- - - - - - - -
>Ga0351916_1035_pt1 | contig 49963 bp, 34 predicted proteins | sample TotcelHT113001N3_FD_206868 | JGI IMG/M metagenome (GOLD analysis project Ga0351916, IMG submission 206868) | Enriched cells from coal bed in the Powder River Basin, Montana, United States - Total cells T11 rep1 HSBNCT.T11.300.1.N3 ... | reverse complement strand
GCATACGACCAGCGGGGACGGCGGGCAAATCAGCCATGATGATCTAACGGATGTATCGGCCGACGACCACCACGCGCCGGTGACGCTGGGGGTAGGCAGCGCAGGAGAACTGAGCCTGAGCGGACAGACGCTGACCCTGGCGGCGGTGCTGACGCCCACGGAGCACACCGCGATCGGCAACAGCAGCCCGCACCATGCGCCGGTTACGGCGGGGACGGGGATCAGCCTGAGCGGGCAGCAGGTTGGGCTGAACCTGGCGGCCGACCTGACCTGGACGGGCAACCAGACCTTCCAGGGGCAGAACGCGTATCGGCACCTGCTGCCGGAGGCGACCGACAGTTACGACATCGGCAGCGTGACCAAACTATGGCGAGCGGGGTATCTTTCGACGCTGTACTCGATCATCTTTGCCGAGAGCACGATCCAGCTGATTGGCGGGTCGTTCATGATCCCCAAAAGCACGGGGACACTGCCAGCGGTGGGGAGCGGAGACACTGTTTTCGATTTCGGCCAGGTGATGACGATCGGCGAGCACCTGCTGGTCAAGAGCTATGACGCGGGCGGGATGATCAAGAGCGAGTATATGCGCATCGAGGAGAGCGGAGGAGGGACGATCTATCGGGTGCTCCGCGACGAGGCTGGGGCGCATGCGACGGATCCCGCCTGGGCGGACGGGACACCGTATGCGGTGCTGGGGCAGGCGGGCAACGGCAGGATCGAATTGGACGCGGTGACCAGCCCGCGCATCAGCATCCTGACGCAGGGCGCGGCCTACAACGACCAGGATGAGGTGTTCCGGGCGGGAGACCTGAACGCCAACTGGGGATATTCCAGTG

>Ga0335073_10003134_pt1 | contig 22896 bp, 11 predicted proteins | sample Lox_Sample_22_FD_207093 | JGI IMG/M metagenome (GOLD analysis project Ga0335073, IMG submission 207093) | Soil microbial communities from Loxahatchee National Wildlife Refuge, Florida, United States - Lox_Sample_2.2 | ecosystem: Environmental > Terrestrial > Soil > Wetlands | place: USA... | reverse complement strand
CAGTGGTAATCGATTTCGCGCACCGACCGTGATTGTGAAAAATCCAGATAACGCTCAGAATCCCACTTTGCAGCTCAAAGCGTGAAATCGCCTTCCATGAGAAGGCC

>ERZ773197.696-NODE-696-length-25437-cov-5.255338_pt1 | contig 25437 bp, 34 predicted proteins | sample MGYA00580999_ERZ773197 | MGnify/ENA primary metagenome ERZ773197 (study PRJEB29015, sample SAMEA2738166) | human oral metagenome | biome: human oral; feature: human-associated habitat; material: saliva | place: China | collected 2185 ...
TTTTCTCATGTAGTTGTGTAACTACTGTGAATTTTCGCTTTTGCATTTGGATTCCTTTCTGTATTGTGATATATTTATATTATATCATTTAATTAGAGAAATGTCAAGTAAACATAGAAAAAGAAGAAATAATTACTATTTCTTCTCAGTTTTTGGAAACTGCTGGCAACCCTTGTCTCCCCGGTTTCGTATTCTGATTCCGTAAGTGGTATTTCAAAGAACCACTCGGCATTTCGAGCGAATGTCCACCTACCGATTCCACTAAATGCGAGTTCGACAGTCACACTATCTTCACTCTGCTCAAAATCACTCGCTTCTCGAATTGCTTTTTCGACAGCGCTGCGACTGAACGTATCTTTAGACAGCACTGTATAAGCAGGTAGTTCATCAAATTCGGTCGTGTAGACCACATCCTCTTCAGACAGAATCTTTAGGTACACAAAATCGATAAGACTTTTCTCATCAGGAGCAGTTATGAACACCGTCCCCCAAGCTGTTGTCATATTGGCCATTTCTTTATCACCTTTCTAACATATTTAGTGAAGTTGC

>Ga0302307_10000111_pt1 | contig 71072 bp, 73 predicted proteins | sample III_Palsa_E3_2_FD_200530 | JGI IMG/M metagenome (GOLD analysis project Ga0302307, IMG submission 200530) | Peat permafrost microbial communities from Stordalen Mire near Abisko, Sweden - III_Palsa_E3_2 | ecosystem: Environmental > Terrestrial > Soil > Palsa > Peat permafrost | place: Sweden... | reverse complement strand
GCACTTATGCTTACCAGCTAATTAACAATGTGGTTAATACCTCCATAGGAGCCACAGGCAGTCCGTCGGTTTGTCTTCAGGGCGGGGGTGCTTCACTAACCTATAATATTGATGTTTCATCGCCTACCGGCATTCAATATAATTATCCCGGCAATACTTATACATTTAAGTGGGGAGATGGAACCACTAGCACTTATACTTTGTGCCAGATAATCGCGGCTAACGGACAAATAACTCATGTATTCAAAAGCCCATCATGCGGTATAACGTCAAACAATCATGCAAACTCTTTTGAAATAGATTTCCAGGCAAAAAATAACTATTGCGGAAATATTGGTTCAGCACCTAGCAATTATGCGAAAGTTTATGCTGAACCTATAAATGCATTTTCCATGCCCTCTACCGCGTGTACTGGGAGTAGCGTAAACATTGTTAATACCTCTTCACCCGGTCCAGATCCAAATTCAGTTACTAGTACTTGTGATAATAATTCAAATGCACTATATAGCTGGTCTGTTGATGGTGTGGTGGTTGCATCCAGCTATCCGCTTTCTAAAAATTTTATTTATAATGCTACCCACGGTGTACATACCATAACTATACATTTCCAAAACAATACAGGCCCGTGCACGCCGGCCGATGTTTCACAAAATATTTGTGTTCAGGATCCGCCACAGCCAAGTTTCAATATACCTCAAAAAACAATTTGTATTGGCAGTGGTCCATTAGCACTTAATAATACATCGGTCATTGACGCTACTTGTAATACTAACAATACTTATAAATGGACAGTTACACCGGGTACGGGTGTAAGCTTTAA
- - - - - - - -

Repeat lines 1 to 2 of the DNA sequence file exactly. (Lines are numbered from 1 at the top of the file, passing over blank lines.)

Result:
>Ga0351916_1035_pt1 | contig 49963 bp, 34 predicted proteins | sample TotcelHT113001N3_FD_206868 | JGI IMG/M metagenome (GOLD analysis project Ga0351916, IMG submission 206868) | Enriched cells from coal bed in the Powder River Basin, Montana, United States - Total cells T11 rep1 HSBNCT.T11.300.1.N3 ... | reverse complement strand
GCATACGACCAGCGGGGACGGCGGGCAAATCAGCCATGATGATCTAACGGATGTATCGGCCGACGACCACCACGCGCCGGTGACGCTGGGGGTAGGCAGCGCAGGAGAACTGAGCCTGAGCGGACAGACGCTGACCCTGGCGGCGGTGCTGACGCCCACGGAGCACACCGCGATCGGCAACAGCAGCCCGCACCATGCGCCGGTTACGGCGGGGACGGGGATCAGCCTGAGCGGGCAGCAGGTTGGGCTGAACCTGGCGGCCGACCTGACCTGGACGGGCAACCAGACCTTCCAGGGGCAGAACGCGTATCGGCACCTGCTGCCGGAGGCGACCGACAGTTACGACATCGGCAGCGTGACCAAACTATGGCGAGCGGGGTATCTTTCGACGCTGTACTCGATCATCTTTGCCGAGAGCACGATCCAGCTGATTGGCGGGTCGTTCATGATCCCCAAAAGCACGGGGACACTGCCAGCGGTGGGGAGCGGAGACACTGTTTTCGATTTCGGCCAGGTGATGACGATCGGCGAGCACCTGCTGGTCAAGAGCTATGACGCGGGCGGGATGATCAAGAGCGAGTATATGCGCATCGAGGAGAGCGGAGGAGGGACGATCTATCGGGTGCTCCGCGACGAGGCTGGGGCGCATGCGACGGATCCCGCCTGGGCGGACGGGACACCGTATGCGGTGCTGGGGCAGGCGGGCAACGGCAGGATCGAATTGGACGCGGTGACCAGCCCGCGCATCAGCATCCTGACGCAGGGCGCGGCCTACAACGACCAGGATGAGGTGTTCCGGGCGGGAGACCTGAACGCCAACTGGGGATATTCCAGTG